A Rwandan, Dr Olivier Nsengimana, has been shortlisted for the 2014 Rolex Awards for Enterprise.
Nsengimana is one of the two African finalists out of 22 in an award that recognises young pioneers who have demonstrated ability to solve society’s challenges in the areas of science, technology, exploration, environment and cultural heritage.
The award attracted over 1,800 applicants from 129 countries. The winners will be announced in June and honoured at a ceremony later this year. Nsengimana has been listed as a finalist for his efforts to save Rwanda’s grey-crowned crane, which is on the verge of extinction due to growing illegal trade.
Speaking to The New Times yesterday, Dr Nsengimana said he was motivated by the President’s call to the youth to come up with solutions to various challenges facing the country.
“I realised the need to take care of our bio-diversity. There are species that could disappear if nothing was done to save them,” he said.
The Kigali-based conservationist said there is concern across the world that the bird species may become extinct due to increasing illegal trade.
“The grey-crown crane is decreasing in number across the world mainly due to loss of habitat and illegal trade ,” Dr Nsengimana said.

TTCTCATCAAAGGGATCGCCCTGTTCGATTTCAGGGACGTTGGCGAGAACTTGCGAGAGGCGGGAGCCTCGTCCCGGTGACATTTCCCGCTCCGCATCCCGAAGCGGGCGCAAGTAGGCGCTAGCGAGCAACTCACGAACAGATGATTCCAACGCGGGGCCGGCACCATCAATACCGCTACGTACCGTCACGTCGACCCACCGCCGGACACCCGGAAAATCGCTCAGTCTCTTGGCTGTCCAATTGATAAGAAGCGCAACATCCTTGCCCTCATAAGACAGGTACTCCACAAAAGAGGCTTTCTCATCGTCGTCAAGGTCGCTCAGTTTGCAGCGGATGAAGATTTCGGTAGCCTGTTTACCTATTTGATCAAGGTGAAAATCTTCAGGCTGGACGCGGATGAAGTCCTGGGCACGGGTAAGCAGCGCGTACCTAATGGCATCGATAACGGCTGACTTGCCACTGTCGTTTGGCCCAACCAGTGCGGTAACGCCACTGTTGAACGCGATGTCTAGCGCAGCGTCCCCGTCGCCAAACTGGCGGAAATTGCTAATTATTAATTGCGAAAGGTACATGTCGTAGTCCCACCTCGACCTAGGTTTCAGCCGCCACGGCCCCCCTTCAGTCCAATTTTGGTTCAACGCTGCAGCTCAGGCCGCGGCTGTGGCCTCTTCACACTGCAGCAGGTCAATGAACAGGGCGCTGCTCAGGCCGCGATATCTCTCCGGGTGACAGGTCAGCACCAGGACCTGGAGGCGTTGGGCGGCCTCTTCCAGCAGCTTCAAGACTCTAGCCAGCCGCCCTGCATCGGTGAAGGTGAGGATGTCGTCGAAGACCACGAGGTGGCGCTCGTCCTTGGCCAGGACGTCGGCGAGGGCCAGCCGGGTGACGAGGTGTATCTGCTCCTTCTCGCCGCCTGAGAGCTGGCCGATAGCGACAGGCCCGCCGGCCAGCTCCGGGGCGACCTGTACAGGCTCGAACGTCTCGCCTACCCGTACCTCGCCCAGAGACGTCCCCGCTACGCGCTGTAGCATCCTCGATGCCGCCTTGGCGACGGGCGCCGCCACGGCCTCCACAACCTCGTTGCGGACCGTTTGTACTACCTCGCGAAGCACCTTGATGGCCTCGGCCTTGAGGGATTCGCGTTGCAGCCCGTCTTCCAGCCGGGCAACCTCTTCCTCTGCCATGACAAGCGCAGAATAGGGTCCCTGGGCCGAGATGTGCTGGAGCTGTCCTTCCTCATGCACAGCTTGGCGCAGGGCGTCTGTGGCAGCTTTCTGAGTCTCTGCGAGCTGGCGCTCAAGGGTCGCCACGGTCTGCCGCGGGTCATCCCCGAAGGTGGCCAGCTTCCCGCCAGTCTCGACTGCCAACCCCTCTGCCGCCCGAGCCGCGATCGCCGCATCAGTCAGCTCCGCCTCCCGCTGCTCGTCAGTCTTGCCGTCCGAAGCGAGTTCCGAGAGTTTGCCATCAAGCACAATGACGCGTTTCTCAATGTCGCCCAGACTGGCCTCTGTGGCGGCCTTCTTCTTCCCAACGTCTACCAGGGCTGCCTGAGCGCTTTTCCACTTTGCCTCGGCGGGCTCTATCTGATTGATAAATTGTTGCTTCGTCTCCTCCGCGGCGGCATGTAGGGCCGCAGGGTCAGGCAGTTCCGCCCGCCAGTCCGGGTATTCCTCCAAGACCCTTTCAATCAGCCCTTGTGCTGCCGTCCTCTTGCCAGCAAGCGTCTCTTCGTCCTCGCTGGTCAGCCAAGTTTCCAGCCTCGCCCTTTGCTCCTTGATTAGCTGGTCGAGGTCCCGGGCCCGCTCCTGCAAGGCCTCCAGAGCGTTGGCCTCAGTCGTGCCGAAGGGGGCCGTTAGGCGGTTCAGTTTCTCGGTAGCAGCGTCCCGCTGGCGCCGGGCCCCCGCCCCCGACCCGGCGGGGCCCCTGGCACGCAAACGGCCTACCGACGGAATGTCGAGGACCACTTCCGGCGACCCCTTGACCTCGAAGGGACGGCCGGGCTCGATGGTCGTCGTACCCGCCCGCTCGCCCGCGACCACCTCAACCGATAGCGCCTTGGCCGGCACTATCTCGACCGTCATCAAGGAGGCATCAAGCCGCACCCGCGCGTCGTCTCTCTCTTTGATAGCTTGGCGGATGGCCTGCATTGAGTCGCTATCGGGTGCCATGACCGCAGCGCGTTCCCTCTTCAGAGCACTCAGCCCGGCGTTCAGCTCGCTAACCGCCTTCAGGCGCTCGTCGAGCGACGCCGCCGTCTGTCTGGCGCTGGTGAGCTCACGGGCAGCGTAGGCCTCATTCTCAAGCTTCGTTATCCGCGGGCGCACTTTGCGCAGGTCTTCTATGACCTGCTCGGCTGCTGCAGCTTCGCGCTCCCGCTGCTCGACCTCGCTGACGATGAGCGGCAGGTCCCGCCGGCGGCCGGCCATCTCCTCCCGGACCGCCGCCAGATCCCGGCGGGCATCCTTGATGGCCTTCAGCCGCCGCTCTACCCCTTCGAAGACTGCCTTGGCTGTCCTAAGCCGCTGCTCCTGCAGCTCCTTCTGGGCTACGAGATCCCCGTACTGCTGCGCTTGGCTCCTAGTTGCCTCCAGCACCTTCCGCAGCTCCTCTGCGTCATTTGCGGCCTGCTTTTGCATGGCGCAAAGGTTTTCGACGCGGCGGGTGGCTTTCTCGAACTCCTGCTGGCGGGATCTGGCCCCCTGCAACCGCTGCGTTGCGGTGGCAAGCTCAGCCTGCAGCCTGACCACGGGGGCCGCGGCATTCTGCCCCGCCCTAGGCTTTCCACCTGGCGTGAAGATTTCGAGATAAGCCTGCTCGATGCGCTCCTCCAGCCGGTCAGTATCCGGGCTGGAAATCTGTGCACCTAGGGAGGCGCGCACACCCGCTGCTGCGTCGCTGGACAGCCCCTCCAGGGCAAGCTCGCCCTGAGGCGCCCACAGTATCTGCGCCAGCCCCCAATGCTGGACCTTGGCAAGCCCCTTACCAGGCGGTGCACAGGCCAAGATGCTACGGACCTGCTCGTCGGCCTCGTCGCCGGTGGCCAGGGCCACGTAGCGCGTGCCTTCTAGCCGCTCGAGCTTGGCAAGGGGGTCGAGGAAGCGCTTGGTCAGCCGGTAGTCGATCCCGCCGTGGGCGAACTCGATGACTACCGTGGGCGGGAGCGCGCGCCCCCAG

He presented solutions with two approaches; one of them being to work with communities to build a data base and identify the location of the birds in captivity and later on negotiate with the ‘owners’ to surrender the species.
The second approach involves carrying out a national sensitisation campaign so that people can be enlightened about the need to conserve the species.
Dr Tony Mudakikwa, the head of the veterinary unit, research and monitoring of National parks at RDB said if Nsengimana wins the award, it will be a huge boost to the ongoing conservation efforts.
Louis Rugerinyange, the Chief Park Warden of Nyungwe National Park said the solutions presented by Dr Nsengimana were practical and would go a long way towards ensuring that the bird species is not extinct. If he emerges among the top five, Dr Nsengimana stands to receive 50,000 Swiss francs (about Rwf38.4m) to further his work, a Rolex chronometer and the benefits of an ongoing international publicity campaign. He will also have access to the network of more than 100 previous Laureates of the Rolex Awards.
The Rolex Awards for Enterprise and its sister programme, the Rolex Mentor and Protégé Arts Initiative, comprise the two major international philanthropic programmes run by the Rolex Institute.
Both the Rolex Awards were designed to foster innovation and advance the work of young people.